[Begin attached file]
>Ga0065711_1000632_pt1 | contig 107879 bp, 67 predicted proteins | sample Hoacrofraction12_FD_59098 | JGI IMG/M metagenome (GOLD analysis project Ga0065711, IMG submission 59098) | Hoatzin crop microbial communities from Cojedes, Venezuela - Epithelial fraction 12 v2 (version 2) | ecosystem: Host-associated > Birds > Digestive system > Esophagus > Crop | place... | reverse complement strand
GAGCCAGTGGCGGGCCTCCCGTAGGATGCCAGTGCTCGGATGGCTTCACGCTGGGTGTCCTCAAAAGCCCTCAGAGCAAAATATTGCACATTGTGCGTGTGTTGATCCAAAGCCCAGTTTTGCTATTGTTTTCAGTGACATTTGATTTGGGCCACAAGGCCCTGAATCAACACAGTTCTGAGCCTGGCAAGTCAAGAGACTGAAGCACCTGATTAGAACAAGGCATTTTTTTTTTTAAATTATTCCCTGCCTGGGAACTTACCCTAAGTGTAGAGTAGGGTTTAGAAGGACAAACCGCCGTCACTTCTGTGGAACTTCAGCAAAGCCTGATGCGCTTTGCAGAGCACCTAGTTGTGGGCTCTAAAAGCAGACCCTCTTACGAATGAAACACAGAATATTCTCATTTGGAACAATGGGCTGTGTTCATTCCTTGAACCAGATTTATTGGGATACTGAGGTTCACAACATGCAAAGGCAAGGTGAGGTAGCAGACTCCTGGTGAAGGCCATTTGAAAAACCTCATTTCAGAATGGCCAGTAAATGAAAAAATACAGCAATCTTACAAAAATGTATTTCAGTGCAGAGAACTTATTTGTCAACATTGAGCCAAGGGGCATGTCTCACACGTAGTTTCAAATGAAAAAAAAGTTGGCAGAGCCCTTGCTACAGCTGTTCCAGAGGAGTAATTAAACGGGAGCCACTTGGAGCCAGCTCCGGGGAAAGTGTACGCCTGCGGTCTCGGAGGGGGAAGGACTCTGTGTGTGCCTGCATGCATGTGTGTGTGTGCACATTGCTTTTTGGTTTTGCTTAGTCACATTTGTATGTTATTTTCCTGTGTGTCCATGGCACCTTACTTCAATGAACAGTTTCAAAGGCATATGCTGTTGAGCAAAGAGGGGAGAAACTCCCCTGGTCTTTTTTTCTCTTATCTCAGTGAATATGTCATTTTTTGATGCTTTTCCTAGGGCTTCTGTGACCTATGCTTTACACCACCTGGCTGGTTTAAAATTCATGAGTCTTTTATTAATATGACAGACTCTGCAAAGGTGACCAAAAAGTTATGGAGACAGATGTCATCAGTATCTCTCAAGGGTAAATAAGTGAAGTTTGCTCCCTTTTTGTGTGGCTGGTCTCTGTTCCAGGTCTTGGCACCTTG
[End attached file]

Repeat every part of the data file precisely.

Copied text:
>Ga0065711_1000632_pt1 | contig 107879 bp, 67 predicted proteins | sample Hoacrofraction12_FD_59098 | JGI IMG/M metagenome (GOLD analysis project Ga0065711, IMG submission 59098) | Hoatzin crop microbial communities from Cojedes, Venezuela - Epithelial fraction 12 v2 (version 2) | ecosystem: Host-associated > Birds > Digestive system > Esophagus > Crop | place... | reverse complement strand
GAGCCAGTGGCGGGCCTCCCGTAGGATGCCAGTGCTCGGATGGCTTCACGCTGGGTGTCCTCAAAAGCCCTCAGAGCAAAATATTGCACATTGTGCGTGTGTTGATCCAAAGCCCAGTTTTGCTATTGTTTTCAGTGACATTTGATTTGGGCCACAAGGCCCTGAATCAACACAGTTCTGAGCCTGGCAAGTCAAGAGACTGAAGCACCTGATTAGAACAAGGCATTTTTTTTTTTAAATTATTCCCTGCCTGGGAACTTACCCTAAGTGTAGAGTAGGGTTTAGAAGGACAAACCGCCGTCACTTCTGTGGAACTTCAGCAAAGCCTGATGCGCTTTGCAGAGCACCTAGTTGTGGGCTCTAAAAGCAGACCCTCTTACGAATGAAACACAGAATATTCTCATTTGGAACAATGGGCTGTGTTCATTCCTTGAACCAGATTTATTGGGATACTGAGGTTCACAACATGCAAAGGCAAGGTGAGGTAGCAGACTCCTGGTGAAGGCCATTTGAAAAACCTCATTTCAGAATGGCCAGTAAATGAAAAAATACAGCAATCTTACAAAAATGTATTTCAGTGCAGAGAACTTATTTGTCAACATTGAGCCAAGGGGCATGTCTCACACGTAGTTTCAAATGAAAAAAAAGTTGGCAGAGCCCTTGCTACAGCTGTTCCAGAGGAGTAATTAAACGGGAGCCACTTGGAGCCAGCTCCGGGGAAAGTGTACGCCTGCGGTCTCGGAGGGGGAAGGACTCTGTGTGTGCCTGCATGCATGTGTGTGTGTGCACATTGCTTTTTGGTTTTGCTTAGTCACATTTGTATGTTATTTTCCTGTGTGTCCATGGCACCTTACTTCAATGAACAGTTTCAAAGGCATATGCTGTTGAGCAAAGAGGGGAGAAACTCCCCTGGTCTTTTTTTCTCTTATCTCAGTGAATATGTCATTTTTTGATGCTTTTCCTAGGGCTTCTGTGACCTATGCTTTACACCACCTGGCTGGTTTAAAATTCATGAGTCTTTTATTAATATGACAGACTCTGCAAAGGTGACCAAAAAGTTATGGAGACAGATGTCATCAGTATCTCTCAAGGGTAAATAAGTGAAGTTTGCTCCCTTTTTGTGTGGCTGGTCTCTGTTCCAGGTCTTGGCACCTTG